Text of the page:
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A look at Gov. Martinez’s vetoes

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Gov. Susana Martinez is getting attention, to say the least, for her onslaught of vetoes as the legislative session nears a potentially messy end.

But the tension between Martinez and state lawmakers started with her early veto of the bill to fund the operations of the Legislature during the session and the interim. It continued towards the end of January, when she vetoed a much-publicized bill to allow for industrial research of hemp.

February came and went with no bills headed to Martinez’s desk. But at the end of the first week of March, she rejected a measure to allow teachers to use all of their allotted sick days without absences making a negative impact on their statewide evaluation. Though the teacher evaluation has been one of Martinez’s biggest and most controversial policies, the bill was sponsored by some of her fellow Republicans. The bill originally passed the Senate unanimously and the House with only three no votes.

The Senate voted to override her veto, the first time such an action happened in her administration. From there, she unleashed the veto pen, knocking down six bills in one day.

There has been a lot of speculation about why Martinez vetoed many as bills as she without adding explanations to her executive messages. Martinez added explanations to all of her veto messages during the legislative session for at least the past two years. Legislative staffers familiar with both the Gary Johnson and Bill Richardson administrations said both previous governors made a point to explain why they vetoed legislation.

Pocket vetoes, which happen after the session, do not come with messages.

Spokesmen for Martinez did not respond to an email inquiry regarding a lack of veto explanations. Martinez issued a statement to KOAT-TV criticizing the Senate for spending too much time on passing what she called “meaningless bills.” She also implied that her vetoes were a direct result of her frustration with the Senate.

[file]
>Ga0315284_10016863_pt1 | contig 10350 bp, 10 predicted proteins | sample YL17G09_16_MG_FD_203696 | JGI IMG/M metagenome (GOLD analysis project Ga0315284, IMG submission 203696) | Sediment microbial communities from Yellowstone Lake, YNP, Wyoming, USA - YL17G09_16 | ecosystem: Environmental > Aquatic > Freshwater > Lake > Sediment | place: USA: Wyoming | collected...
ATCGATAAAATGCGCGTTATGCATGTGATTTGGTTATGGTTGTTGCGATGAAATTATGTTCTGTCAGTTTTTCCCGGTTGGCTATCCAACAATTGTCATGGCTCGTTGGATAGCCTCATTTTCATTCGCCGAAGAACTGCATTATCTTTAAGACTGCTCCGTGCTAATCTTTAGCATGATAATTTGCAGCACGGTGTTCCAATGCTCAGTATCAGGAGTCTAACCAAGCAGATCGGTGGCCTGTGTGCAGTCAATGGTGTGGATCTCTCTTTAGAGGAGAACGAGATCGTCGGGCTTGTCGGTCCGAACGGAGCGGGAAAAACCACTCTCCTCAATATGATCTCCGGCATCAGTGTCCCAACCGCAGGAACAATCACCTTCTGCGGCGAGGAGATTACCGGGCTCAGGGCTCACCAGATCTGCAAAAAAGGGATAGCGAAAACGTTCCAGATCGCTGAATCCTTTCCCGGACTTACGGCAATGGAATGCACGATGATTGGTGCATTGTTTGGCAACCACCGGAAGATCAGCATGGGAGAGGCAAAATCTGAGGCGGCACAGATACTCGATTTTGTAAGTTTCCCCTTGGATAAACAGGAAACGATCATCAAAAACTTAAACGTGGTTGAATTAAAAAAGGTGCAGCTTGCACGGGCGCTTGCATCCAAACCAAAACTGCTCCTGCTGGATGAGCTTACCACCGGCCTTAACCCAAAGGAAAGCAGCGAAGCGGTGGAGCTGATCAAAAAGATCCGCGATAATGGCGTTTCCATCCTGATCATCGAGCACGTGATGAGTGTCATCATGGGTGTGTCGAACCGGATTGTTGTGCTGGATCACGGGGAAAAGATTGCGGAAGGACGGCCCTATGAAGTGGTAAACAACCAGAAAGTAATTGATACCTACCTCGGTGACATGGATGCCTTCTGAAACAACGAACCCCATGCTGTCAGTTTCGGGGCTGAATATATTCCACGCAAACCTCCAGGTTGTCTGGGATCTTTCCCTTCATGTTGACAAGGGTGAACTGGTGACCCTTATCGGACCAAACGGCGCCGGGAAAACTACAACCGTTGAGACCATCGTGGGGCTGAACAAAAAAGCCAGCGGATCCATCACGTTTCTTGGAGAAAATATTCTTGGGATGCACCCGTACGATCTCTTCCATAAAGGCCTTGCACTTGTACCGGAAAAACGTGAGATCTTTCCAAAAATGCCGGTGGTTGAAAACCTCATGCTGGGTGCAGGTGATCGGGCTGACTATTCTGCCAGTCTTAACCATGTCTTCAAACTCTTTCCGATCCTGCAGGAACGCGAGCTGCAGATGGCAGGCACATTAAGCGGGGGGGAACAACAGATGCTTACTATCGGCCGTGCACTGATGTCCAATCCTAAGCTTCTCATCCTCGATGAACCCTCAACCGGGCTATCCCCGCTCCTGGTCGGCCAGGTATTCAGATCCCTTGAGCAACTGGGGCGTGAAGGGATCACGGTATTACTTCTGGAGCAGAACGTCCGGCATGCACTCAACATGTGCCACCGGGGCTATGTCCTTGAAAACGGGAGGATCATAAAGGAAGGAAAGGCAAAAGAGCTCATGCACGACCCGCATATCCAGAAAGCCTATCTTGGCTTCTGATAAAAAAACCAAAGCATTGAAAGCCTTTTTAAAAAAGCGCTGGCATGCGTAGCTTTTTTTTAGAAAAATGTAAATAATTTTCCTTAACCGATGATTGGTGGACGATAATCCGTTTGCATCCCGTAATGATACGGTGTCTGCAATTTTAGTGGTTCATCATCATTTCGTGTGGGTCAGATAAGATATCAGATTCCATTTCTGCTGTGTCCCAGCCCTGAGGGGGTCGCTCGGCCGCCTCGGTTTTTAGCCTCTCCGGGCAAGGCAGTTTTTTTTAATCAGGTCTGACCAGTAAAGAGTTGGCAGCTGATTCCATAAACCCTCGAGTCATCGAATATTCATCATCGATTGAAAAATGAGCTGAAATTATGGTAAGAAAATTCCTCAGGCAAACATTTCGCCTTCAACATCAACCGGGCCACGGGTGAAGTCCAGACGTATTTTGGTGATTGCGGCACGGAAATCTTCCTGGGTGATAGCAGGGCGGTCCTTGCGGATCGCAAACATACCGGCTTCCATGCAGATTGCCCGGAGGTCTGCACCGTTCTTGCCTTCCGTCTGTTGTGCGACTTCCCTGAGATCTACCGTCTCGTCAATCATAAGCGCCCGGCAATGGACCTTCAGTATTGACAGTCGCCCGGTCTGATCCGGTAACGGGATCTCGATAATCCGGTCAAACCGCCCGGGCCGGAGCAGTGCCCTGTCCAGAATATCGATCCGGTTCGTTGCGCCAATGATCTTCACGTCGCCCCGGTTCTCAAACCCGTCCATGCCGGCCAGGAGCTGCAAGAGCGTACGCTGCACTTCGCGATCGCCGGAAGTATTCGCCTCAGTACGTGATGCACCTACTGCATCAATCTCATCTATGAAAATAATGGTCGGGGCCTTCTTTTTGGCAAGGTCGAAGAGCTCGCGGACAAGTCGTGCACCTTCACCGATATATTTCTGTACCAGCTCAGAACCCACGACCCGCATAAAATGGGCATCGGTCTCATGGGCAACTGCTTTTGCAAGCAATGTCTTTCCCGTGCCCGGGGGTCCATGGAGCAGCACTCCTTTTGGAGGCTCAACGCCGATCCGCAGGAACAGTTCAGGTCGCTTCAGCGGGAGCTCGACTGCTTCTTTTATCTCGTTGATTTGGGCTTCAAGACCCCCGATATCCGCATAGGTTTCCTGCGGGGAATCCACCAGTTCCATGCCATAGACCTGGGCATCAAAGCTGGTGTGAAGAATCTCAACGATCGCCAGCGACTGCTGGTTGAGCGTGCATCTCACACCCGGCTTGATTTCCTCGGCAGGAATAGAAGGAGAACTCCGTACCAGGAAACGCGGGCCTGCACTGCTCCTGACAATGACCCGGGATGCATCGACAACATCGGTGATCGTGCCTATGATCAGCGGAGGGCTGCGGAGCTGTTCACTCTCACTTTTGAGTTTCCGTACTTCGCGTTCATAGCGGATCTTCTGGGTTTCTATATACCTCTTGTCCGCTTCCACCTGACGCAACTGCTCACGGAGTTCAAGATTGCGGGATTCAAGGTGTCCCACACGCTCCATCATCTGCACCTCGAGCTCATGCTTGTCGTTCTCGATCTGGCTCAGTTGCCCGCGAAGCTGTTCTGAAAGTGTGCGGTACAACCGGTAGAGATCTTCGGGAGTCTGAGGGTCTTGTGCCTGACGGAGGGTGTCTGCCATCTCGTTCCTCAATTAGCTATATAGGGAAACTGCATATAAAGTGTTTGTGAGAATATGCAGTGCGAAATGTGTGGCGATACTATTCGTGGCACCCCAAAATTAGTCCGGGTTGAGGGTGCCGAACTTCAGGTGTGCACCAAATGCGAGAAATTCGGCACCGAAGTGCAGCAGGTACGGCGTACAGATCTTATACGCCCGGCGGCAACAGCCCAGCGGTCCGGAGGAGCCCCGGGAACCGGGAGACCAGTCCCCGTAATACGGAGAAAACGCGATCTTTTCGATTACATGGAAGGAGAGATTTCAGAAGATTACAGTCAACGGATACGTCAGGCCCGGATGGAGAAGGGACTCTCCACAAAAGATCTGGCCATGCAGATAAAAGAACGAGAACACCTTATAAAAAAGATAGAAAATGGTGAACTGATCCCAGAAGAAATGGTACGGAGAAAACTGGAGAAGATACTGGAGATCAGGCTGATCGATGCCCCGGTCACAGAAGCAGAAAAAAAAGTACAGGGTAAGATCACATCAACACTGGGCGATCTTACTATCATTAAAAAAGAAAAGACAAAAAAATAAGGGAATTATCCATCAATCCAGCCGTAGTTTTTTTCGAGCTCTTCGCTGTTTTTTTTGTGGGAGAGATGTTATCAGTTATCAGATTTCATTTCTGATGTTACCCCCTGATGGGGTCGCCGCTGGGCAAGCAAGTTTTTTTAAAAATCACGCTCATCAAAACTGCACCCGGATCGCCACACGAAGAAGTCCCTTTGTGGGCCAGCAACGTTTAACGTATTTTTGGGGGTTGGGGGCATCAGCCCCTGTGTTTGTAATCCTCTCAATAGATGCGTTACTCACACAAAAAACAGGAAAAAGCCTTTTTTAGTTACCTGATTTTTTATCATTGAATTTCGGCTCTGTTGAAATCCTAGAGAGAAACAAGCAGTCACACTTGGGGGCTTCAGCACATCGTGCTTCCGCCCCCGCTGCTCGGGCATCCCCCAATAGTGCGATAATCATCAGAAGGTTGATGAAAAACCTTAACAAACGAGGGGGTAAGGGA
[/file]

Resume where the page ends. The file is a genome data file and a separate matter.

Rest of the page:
“That’s disappointing and that failure of the Senate to live up to its constitutional duties, including passing a balanced budget, has led to many vetoes,” Martinez told KOAT-TV.

Sen. Jerry Ortiz y Pino said he and his colleagues are at a loss for why Martinez vetoed the handful of bills without any stated reason.

“I have no idea,” Ortiz y Pino told NM Political Report. “She’s been mad at us since day one.”

Ortiz y Pino, who is also a member of the Senate Rules Committee, said Martinez first became frustrated when the Rules Committee, she felt, was not confirming her appointments fast enough. Things got worse, Ortiz y Pino said, when the Senate voted, almost unanimously, to override a veto.

“It’s pretty clearly, ‘I’ll tech you guys a lesson,’” Ortiz y Pino said.

Below is a list of legislation that has been vetoed by Martinez. We will update the list with any more vetoes as they come in.

January 27

Senate Bill 176

Making a General Appropriation to the Legislative, Executive and Judicial Branches

Sponsored by Sen. John Arthur Smith, D-Deming and Senate Minority Leader Stuart Ingle, R-Portales

House Bill 144

Industrial Hemp Research Rules

Sponsored by Rep. Bill Gomez, D-La Mesa

March 14

Senate Bill 67

Notification of TIDD to County Treasurers

Sponsored by Sen. Nancy Rodriguez, D-Santa Fe

To view more of Gov. Martinez’s vetoes, visit: nmpoliticalreport.com

By Andy Lyman and Joey Peters

NM Political Report